Tracking Amur tigers in the Russian Far East

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ZSL education officer Chris Pollard
Discovery and Learning officer Chris Pollard teaching a digital outreach session

Wow! I’m still pinching myself. I’ve been given the opportunity of a lifetime.

My name is Chris Pollard and I’m one of the Discovery and Learning Officers at ZSL Whipsnade Zoo. This year I was awarded the Michael Brambell Travel Grant and on 22 October will embark on my journey to the Russian Far East to work on ZSL’s amazing conservation project with Amur tigers, as well as tiger biologist Linda Kerley and her team. I'll be visiting two reserves in the Primorsky Krai region, Lazovsky State Nature Reserve and Zov Tigra National Park. 

Why travel to Russia to work on this project? 

Well why not! Just like thousands of school children growing up I was fascinated by tigers. Amur tigers are magnificent looking animals and one of nature’s top predators. It’s the largest of the six living subspecies of tiger weighing up to 250kg. But sadly like many species, tiger numbers have fallen drastically since the beginning of the 19th century. This is due to many factors such as poaching, habitat loss and climate change. It’s estimated that the global population of tigers is 3,890, where approximately 500 of these are Amur tigers and numbers of Amur tiger reaching a low of 40 in the 1940s.

These worrying figures prompted Russia to become the first country in the world to grant the tiger full protection. Due to the dedication of hard working conservationists like Linda, this number has now climbed to 500. You could argue that this is a conservation success story, however, the hard work has not stopped and I’m travelling to Russia to experience things first-hand.

How do you plan a trip to the Russian Far East?

Let’s be honest it’s not every day you hear of someone travelling to this remote region of the world. I had so many questions going round in my head. What do I need to take with me? How long will I go for? How will I get there? How do I go about getting a visa? Where will I get picked up? What will I be doing?

Thankfully I’ve had help from different departments across ZSL and I’ve also been emailing Linda regularly who has been fantastic helping me with the logistics of the trip. Getting the visa was certainly an interesting experience because I’ve never applied for one before. After heading into to central London to submit my application at the Russian Visa Centre, it was then I knew the trip was becoming real.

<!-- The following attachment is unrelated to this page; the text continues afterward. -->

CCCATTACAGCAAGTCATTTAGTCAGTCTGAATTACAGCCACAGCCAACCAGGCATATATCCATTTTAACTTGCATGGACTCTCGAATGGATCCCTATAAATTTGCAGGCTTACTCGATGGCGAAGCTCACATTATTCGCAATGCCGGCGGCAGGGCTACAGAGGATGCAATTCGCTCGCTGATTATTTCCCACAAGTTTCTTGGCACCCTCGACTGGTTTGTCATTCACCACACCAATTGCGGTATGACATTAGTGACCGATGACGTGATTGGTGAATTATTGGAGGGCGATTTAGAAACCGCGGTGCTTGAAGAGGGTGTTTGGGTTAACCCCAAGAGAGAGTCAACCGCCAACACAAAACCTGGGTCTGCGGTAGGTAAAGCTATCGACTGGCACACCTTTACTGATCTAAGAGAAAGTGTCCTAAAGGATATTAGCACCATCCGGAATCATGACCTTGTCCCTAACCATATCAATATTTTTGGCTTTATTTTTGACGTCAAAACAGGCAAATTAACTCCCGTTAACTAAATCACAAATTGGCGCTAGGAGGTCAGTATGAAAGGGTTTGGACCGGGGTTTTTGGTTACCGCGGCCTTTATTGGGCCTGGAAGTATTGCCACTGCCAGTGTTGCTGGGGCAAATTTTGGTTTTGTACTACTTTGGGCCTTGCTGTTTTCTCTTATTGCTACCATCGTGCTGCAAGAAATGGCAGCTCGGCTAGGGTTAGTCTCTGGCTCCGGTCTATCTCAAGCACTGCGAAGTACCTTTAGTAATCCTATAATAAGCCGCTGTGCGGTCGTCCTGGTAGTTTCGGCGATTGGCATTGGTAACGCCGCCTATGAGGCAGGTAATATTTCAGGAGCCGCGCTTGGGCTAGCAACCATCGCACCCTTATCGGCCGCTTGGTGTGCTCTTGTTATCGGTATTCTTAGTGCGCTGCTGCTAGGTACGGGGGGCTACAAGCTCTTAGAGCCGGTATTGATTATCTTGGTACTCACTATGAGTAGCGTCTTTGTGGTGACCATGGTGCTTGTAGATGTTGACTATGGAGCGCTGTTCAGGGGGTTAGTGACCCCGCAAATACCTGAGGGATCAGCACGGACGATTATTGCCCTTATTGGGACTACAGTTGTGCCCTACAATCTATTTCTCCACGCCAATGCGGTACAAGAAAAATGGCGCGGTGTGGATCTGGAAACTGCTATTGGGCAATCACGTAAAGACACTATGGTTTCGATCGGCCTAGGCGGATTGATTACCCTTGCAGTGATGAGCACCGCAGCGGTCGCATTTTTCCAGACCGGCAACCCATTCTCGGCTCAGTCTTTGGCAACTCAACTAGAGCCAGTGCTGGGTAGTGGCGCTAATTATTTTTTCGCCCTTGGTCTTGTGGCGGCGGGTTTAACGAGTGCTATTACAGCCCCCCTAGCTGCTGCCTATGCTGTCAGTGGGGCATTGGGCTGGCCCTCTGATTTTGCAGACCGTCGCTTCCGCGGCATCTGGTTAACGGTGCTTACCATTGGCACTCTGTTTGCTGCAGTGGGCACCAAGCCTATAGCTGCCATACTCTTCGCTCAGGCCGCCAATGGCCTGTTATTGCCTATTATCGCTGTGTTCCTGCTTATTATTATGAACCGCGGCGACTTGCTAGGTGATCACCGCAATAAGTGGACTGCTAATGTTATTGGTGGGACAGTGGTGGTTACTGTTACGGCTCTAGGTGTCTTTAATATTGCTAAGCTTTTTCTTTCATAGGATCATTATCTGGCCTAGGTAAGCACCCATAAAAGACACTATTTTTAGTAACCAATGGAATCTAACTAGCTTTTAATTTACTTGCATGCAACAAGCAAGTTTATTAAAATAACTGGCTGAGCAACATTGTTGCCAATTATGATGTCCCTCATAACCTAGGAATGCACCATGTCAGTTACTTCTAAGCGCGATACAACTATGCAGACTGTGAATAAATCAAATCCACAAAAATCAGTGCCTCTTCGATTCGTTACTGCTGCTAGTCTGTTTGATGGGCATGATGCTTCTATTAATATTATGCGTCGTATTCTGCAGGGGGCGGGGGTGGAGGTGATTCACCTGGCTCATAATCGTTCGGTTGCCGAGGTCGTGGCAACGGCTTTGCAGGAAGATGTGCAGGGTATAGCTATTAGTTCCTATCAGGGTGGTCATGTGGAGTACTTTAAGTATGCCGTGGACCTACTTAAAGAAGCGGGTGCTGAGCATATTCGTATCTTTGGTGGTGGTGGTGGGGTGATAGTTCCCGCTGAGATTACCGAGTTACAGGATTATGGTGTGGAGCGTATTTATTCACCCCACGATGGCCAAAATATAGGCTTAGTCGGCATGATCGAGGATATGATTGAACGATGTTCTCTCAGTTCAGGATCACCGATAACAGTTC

My two-week long trip will see me transit through Moscow and arrive in Vladivostok on 23 October. I’ve never heard of Vladivostok before so I typed it into Google and was surprised that it borders very closely with China and North Korea. Once I’ve arrived in Vladivostok I will be staying in a hotel for one night before Linda picks me up the following day, and that’s when the adventure really starts.

So what will I be doing on a day to day basis?

I’m not entirely sure but this adds to the excitement! One day I could be tracking Amur tigers in the Sikhote-Alin mountain range looking for foot prints and scat marks (tiger poo), another day I could be collecting images and videos from camera traps - I’m sure Linda will have a few surprises for me.

Everything that I learn from Linda and her team will be shared with school groups back here in the UK. It’s important to get schools involved in Amur tiger conservation and recently I’ve been in contact with Northwood College for Girls who would like to find out more about this project. Through Skype, Year 4 students were asking me fantastic questions about Amur tigers and what I think it will be like in Russian Far East. The most common question I got asked was ‘will you see a wild tiger?’. The chances of me seeing an Amur tiger will most likely be fairly slim, but one thing is for sure, I will certainly feel the animal’s presence.

Discover more about ZSL's conservation work with Amur tigers  

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